China's textile sector greets US quota decision
China's textile industry breathed a sigh of relief recently when the United States promised to stick to international obligations negotiated more than a decade ago to phase out remaining textile and apparel quotas at the end of this year.
The Bush administration rejected an appeal from more than 130 Republican and Democrat members of Congress who had asked it to persuade the World Trade Organization (WTO) to delay scrapping textiles and garment quotas.
All quotas restricting textile and clothing trade between WTO members will be eliminated by December 31, 2004, according to the Agreement on Textiles and Clothing (ATC).
About 72 textile and apparel groups from 36 countries last month in Turkey urged the WTO to extend the deadline until December 31, 2007.
The "Istanbul Declaration" expressed concern over China's apparel trade monopoly. "If quotas are removed this year, the global textile and clothing trade will be monopolized by a few countries including China. The consequence will be massive job disruption and business bankruptcies in dozens of countries dependent upon textile and clothing exports," it said.
The US stance makes the quota extension almost impossible and improves the prospects for China's textile industry.
Chinese textile producers are looking forward to next year, as the quota-free regime will produce immediate savings for them, as they currently have to pay the government for quota allocations.
Although China has the capacity to flood the global market, analysts cautioned that local manufacturers should not be overoptimistic.
If Chinese textile producers want to maintain their leading position, they should prepare for challenges from India, Pakistan and Indonesia, said Cao Xinyu, deputy director of the China Chamber of Commerce of Import and Export for Textiles.
China will not be able to become the world leader if the industry continues to focus on low-end products and increasing its production quantity, Cao said.
This scenario would create a huge demand for cotton and drive up the cost of cotton imports. Surging prices would blunt China's edge in terms of cheap and large quantities of textile goods and push foreign buyers to other countries, he said.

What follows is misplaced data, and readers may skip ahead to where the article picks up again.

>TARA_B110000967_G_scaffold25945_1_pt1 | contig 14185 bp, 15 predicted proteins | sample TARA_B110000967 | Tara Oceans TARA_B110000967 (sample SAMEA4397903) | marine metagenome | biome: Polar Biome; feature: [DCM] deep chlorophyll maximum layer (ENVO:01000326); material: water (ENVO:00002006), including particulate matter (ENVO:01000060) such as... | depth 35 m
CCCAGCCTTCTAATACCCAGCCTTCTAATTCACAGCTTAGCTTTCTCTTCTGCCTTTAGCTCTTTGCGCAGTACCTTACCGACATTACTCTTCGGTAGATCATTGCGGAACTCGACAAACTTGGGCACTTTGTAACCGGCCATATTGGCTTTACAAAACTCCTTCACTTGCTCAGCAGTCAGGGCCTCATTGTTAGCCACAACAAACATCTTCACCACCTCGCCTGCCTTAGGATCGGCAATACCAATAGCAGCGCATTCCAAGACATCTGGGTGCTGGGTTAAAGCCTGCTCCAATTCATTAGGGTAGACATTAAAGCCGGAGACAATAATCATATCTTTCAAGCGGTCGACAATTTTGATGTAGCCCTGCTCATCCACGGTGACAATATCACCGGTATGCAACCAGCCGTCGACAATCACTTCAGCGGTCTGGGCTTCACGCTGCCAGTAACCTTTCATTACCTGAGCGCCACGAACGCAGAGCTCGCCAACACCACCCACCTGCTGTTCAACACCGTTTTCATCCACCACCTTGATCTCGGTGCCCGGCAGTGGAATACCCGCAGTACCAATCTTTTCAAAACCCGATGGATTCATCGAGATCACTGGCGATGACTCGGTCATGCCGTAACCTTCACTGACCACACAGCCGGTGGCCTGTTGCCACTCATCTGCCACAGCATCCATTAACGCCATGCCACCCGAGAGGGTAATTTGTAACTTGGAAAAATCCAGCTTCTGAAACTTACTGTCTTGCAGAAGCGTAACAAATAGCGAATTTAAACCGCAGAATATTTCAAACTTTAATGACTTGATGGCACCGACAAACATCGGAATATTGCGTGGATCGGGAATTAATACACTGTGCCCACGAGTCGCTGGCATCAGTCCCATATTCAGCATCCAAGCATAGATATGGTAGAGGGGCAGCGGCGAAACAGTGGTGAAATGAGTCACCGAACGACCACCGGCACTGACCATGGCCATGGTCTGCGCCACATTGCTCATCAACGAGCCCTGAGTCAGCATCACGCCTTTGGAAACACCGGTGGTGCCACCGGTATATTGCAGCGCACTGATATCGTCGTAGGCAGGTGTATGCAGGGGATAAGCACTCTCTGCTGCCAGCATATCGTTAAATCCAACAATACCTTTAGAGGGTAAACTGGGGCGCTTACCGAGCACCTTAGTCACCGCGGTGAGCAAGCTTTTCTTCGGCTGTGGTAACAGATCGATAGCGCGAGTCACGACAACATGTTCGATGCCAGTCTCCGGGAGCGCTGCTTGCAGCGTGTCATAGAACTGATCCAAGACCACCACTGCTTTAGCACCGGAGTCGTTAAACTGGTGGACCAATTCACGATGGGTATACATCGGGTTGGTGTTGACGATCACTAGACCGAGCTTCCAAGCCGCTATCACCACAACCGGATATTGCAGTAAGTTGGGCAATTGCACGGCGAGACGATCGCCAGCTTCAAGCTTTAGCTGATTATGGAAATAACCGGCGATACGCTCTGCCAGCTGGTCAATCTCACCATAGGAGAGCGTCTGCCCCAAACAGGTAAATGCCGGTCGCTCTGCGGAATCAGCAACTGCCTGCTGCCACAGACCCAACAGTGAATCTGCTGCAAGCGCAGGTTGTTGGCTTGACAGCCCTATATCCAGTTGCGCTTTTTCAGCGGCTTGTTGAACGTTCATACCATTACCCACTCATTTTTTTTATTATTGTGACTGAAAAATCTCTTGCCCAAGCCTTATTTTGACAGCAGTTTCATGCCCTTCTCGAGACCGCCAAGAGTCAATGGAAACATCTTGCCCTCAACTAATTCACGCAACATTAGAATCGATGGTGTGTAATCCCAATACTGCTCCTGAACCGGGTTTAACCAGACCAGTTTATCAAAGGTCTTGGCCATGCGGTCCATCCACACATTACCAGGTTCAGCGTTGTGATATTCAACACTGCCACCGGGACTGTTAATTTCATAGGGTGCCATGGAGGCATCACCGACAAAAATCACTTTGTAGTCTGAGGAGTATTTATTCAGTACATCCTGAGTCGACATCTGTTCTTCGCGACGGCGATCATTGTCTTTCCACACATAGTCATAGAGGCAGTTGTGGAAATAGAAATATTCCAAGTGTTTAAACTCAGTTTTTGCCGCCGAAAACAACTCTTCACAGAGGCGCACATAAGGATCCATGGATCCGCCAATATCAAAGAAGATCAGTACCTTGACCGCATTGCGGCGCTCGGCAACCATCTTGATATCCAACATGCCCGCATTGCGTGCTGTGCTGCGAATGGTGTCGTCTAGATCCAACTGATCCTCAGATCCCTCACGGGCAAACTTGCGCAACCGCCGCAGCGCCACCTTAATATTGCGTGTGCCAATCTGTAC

And the country does not have an advantage in regard to labour costs compared with Pakistan and India. Labour costs in China are even higher than those in Viet Nam and Bangladesh.
So Chinese producers should develop a capital and technology-intensive textile industry rather than the current labour-intensive one which requires a lot of work, but generates meagre returns, Cao said.
More efforts are needed by Chinese manufacturers to build their own brands, which will be a key issue in mastering liberalized global trade.
Cao said 30 per cent of the textile industry's profits are generated from branding, 50-60 per cent from distribution and the remainder from manufacturing.
These moves will enable China to become a leading player in the global textile trade, rather than having a monopoly over the sector.
If local manufacturers shift to higher-quality products, they will gradually quit the low-end market and surrender it to other developing countries.
Neither is it in the country's best interests to flood the global market with its textile products after the quota is lifted.
"We committed ourselves to a unique mechanism in order to enter the WTO on December 11, 2001," said Li Yueyin, adviser on WTO textile issues at the Shanghai WTO Affairs Consultation Centre.
Under the terms of China's accession to the world trade body, other WTO members may impose safeguard measures, such as increased tariffs or quotas, if they consider that shipments from China disrupt or threaten their markets.
Under the textile-specific safeguard, WTO members could unilaterally reimpose quotas on apparel and textile imports from China for one year, from 2005 until 2008.
A second provision embodied in the agreement, known as the product-specific safeguard, allows other countries to invoke safeguards on behalf of most industries until 2013.
And the threshold is much lower than those usually applied under WTO rules, Li said.
The United States used the weapon this year to reintroduce quotas on Chinese imports of knitted fabrics, dressing gowns and bras.
Specific safeguard measures are just one of the several barriers that can be erected to prevent China from achieving its full potential. Other issues on the list are: labour standards, the environment, anti-dumping and rules of origin, Li said.
Countries can refuse or restrict imports from a particular country based on the claim that the dye used in the production of that cloth is hazardous to the environment or humans.
Therefore, it is quite evident that even if quotas are phased out, countries will find other ways to prevent China from maximizing its capacity.
"Local manufacturers should mind their behaviour and not give any excuse for trade barriers to be imposed," Li said.